A previously healthy and developmentally normal 18-month-old boy presents to the emergency room by ambulance after his parents witnessed a seizure. The parents report the boy had a mild febrile illness with mild upper respiratory symptoms and they treated him with acetaminophen and ibuprofen at home. Upon his fever spiking to 104.2 the child then began to have frequent jerking movements of all limbs and turned an "awful shade of grey". The parents called 911, and an acetaminophen suppository was administered during transport to the emergency room. The rectal temperature was 103.1°F (39.5°C) upon arriving at the hospital. The jerking stopped after approximately 5 minutes. Afterward, the child was sleepy but responsive to verbal stimulation. Examination revealed a diffuse erythematous maculopapular rash and a normal mental and neurologic status. .
A 13-year-old boy was admitted with intermittent high-grade fevers and headache of 2 weeks' duration. He complained of retro-orbital headache, neck stiffness, photophobia, nausea with projectile vomiting, and chills and rigors with fever, mainly in the late evenings. He also had backache for the past 5 days and about 3.6 kg weight loss in 2 weeks. The patient had hamsters as pets, and his friend had recently acquired a new kitten. On examination, he had a fever of 101.9°F (39°C), along with mild tachycardia (pulse rate of 110 bpm). He also had tenderness over his back in the thoracolumbar paraspinal area, but he did not have point tenderness over the vertebrae. A malar rash was present and dermographism was noticed on his skin.
Cat Scratch Fever
A 16-year-old boy with a history of seizures was seen with a 1-day history of fever, rhinorrhea, and fatigue. He was treated with amoxicillin/clavulanate for presumed sinusitis but admitted later that day after a tonic-clonic seizure. A paronychia was noted on the right middle finger; this was drained and he was discharged on dicloxacillin. Three days later he was readmitted with fever and right-middle-finger and axillary pain. On examination his temperature was 101.5°F (38.5°C), pulse was 116 bpm,respiratory rate was 24 breaths per minute, and blood pressure was 122/76 mmHg. A large, tender, palpable node in the right axilla was found. The patient had recently been rabbit-hunting and had mosquito bites, but there was no known tick exposure.
A 5-year-old boy is brought to the ER with redness and swelling around his eye that has been present for 1 day. His right eyelid is red, tender to touch, and swollen. It will not open fully and he has a slightly decreased confrontational visual field in the right eye superiorly. He is afebrile and vital signs are normal. He denies any decrease in vision or double vision and his examination is significant for best-corrected vision of 20/25(right eye) and 20/20 (left eye). He has full motility of both eyes, has no afferent pupillary defect, and has eye pressures of 16 mmHg (right eye) and 18mmHg (left eye). His conjunctiva and sclera are within healthy limits and the anterior chamber is deep and quiet. Fundus findings are normal in the right eye and the rest of his examination is within healthy limits. No masses are palpable.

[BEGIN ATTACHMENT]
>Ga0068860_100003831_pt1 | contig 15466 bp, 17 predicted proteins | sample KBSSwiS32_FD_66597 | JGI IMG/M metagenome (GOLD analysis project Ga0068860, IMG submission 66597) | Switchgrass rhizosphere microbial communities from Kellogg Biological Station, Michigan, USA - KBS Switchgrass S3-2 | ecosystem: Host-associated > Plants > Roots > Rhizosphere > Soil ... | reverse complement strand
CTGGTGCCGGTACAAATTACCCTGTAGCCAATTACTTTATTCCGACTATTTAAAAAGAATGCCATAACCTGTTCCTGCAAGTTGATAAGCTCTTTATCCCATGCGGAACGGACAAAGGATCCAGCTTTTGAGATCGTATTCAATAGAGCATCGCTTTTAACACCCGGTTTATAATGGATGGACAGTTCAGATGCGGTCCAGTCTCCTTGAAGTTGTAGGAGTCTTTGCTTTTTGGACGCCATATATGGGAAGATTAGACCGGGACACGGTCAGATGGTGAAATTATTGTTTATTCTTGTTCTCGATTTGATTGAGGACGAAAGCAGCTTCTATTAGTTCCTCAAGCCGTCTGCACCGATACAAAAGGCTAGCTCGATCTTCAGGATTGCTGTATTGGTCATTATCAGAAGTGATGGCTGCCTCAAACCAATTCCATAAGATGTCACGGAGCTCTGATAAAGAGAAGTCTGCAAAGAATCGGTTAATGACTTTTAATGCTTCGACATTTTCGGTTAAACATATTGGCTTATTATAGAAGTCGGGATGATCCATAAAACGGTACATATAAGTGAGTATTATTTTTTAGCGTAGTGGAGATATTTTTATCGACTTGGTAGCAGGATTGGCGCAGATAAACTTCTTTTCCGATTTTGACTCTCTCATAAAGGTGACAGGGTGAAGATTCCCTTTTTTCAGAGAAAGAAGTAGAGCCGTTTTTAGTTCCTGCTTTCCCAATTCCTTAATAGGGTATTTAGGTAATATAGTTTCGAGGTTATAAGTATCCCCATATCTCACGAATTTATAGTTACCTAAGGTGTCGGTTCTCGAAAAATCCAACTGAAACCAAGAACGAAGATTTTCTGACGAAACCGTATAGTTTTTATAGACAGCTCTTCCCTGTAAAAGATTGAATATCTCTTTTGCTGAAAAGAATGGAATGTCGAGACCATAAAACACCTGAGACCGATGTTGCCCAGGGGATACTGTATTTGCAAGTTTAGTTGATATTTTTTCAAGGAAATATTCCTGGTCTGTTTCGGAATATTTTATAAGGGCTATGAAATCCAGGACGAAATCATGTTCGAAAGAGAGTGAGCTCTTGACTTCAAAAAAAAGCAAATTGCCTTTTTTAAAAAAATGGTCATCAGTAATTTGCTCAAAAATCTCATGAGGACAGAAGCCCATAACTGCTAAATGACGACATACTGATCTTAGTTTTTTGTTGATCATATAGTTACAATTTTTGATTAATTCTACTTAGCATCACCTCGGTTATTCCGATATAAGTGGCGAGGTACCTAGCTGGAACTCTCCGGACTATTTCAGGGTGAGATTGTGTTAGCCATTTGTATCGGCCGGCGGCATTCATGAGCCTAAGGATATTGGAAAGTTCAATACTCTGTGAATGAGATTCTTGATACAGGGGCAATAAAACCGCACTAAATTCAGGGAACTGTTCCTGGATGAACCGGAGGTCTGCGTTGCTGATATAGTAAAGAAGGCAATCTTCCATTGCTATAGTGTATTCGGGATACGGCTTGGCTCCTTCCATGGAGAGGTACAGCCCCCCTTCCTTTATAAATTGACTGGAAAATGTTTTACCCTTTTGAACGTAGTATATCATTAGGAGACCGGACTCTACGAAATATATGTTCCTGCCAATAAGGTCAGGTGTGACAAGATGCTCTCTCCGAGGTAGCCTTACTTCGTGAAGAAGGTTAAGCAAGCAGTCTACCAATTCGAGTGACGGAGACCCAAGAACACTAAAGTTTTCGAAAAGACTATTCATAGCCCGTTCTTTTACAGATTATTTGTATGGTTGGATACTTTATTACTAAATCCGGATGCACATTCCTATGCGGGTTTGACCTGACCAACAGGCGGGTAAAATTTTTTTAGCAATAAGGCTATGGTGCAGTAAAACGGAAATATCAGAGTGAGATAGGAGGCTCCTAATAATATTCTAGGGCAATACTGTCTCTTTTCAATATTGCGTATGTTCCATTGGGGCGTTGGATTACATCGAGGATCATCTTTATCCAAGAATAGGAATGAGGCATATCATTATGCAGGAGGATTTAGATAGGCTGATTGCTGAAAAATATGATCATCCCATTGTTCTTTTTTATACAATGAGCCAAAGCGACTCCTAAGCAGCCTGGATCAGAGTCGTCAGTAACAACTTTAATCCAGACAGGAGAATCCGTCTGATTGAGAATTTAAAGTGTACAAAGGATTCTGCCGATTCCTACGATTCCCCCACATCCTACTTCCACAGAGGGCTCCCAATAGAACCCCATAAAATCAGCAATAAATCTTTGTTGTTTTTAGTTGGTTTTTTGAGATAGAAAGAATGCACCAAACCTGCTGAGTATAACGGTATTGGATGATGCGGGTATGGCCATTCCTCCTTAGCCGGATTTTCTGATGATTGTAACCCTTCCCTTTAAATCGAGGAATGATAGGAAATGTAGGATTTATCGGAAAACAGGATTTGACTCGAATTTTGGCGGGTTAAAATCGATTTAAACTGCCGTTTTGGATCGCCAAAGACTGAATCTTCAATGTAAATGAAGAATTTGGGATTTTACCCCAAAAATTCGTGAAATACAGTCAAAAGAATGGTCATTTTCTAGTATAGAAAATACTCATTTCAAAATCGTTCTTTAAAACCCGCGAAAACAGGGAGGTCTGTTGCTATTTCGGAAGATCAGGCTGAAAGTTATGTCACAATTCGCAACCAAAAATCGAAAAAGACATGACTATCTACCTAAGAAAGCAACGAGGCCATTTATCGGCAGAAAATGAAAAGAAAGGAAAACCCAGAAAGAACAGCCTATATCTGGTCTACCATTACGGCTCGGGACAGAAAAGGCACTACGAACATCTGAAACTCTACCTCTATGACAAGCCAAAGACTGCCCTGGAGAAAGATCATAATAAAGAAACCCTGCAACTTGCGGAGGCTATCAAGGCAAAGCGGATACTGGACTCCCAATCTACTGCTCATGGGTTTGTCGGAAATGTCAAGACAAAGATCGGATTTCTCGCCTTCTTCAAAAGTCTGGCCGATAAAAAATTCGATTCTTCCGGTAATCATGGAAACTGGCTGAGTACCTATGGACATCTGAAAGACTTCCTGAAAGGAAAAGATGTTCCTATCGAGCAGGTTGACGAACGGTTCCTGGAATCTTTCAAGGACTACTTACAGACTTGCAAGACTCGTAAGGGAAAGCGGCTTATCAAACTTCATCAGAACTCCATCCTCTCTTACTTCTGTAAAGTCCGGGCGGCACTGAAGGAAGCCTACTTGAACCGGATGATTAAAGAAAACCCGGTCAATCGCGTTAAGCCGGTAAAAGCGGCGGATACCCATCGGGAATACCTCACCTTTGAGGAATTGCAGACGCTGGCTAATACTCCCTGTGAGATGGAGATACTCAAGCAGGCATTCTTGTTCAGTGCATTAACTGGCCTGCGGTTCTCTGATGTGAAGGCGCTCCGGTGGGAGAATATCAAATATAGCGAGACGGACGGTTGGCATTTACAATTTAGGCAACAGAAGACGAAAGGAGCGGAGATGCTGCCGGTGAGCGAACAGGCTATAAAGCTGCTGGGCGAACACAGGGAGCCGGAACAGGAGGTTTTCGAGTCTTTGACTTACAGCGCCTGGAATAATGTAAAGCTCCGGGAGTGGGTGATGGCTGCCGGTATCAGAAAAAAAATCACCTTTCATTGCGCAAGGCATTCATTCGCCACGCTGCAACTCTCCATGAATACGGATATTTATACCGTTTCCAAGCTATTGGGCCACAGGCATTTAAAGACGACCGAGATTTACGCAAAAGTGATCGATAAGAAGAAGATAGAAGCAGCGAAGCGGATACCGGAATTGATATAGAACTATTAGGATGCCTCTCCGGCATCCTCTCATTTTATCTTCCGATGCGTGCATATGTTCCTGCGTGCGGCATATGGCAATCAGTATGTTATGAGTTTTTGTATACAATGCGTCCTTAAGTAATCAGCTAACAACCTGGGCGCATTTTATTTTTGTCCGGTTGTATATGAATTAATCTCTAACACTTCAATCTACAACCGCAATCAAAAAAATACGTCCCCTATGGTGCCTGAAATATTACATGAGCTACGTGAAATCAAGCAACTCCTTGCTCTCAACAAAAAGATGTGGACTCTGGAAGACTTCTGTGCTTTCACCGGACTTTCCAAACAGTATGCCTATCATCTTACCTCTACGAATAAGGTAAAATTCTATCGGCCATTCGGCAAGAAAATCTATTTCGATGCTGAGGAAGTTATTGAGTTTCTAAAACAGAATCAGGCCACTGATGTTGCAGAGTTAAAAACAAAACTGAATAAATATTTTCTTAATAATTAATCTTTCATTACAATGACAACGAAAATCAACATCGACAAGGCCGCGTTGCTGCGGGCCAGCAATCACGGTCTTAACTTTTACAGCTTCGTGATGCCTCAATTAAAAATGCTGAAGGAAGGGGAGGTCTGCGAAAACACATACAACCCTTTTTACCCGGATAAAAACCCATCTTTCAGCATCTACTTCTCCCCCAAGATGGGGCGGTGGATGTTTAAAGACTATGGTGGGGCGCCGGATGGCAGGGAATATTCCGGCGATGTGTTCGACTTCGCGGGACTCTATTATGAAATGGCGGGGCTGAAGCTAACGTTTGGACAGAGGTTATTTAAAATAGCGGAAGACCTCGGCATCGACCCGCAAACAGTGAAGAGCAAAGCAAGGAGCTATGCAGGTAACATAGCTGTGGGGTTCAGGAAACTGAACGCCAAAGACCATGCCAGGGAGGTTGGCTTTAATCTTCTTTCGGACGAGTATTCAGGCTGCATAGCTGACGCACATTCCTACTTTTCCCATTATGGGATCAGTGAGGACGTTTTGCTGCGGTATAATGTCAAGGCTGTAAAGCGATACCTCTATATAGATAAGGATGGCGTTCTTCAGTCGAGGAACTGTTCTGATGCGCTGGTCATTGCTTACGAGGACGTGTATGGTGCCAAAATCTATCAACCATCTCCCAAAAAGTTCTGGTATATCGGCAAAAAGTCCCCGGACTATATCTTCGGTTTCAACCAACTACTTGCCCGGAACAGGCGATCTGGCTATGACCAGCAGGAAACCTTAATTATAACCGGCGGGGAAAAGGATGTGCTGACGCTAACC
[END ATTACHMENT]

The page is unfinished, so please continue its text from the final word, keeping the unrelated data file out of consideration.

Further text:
A 9-year-old girl presents with a 12-day history of purulent nasal drainage and nasal congestion, and reports a history of fever, myalgia, "annoying" nighttime cough and facial pressure. She is otherwise healthy. After 5 days of illness, the patient's symptoms started to improve; however, they have worsened in the last few days, despite the use of over-the-counter medications. Physical exam shows edematous mucosa of the inferior turbinate. There is also thick mucus in the nasal cavity. Nasal endoscopy demonstrates purulent drainage and a small polyp in the ostiomeatal complex. The adenoids are small and erythematous and halitosis is noted. Transillumination of the maxillary sinus showed fluid within the sinus.
An 18-month-old toddler presents with 1 week of rhinorrhea, cough, and congestion. Her parents report she is irritable, sleeping restlessly, pulling on her ear and not eating well. Overnight she developed a fever. She attends day care and both parents smoke. On examination signs are found consistent with a viral respiratory infection including rhinorrhea and congestion. The toddler appears irritable and apprehensive and has a fever. Otoscopy reveals a bulging, erythematous tympanic membrane and absent landmarks.
Acute Otitis media
A 35-year-old man presents with a 2-day history of rapid-onset severe ear pain and fullness. The patient complains of otorrhea and mild decreased hearing. He reports that his symptoms started after swimming. No fever is reported. On physical exam the external ear canal is diffusely swollen and erythematous. He has tenderness of the tragus and pain with movement of the auricle. The tympanic membrane was partially visualized due to the swelling. The concha and the pinna look normal. Neck exam fails to reveal any lymphadenopathy.
A 7-year-old girl presents with abrupt onset of fever, nausea, vomiting, and sore throat. The child denies cough, rhinorrhea, or nasal congestion. On physical exam, oral temperature is 101°F (38.5°C) and there is an exudative pharyngitis, with enlarged cervical lymph nodes. A rapid antigen test is positive for group A Streptococcus(GAS).
Pharyngitis (Strep Throat)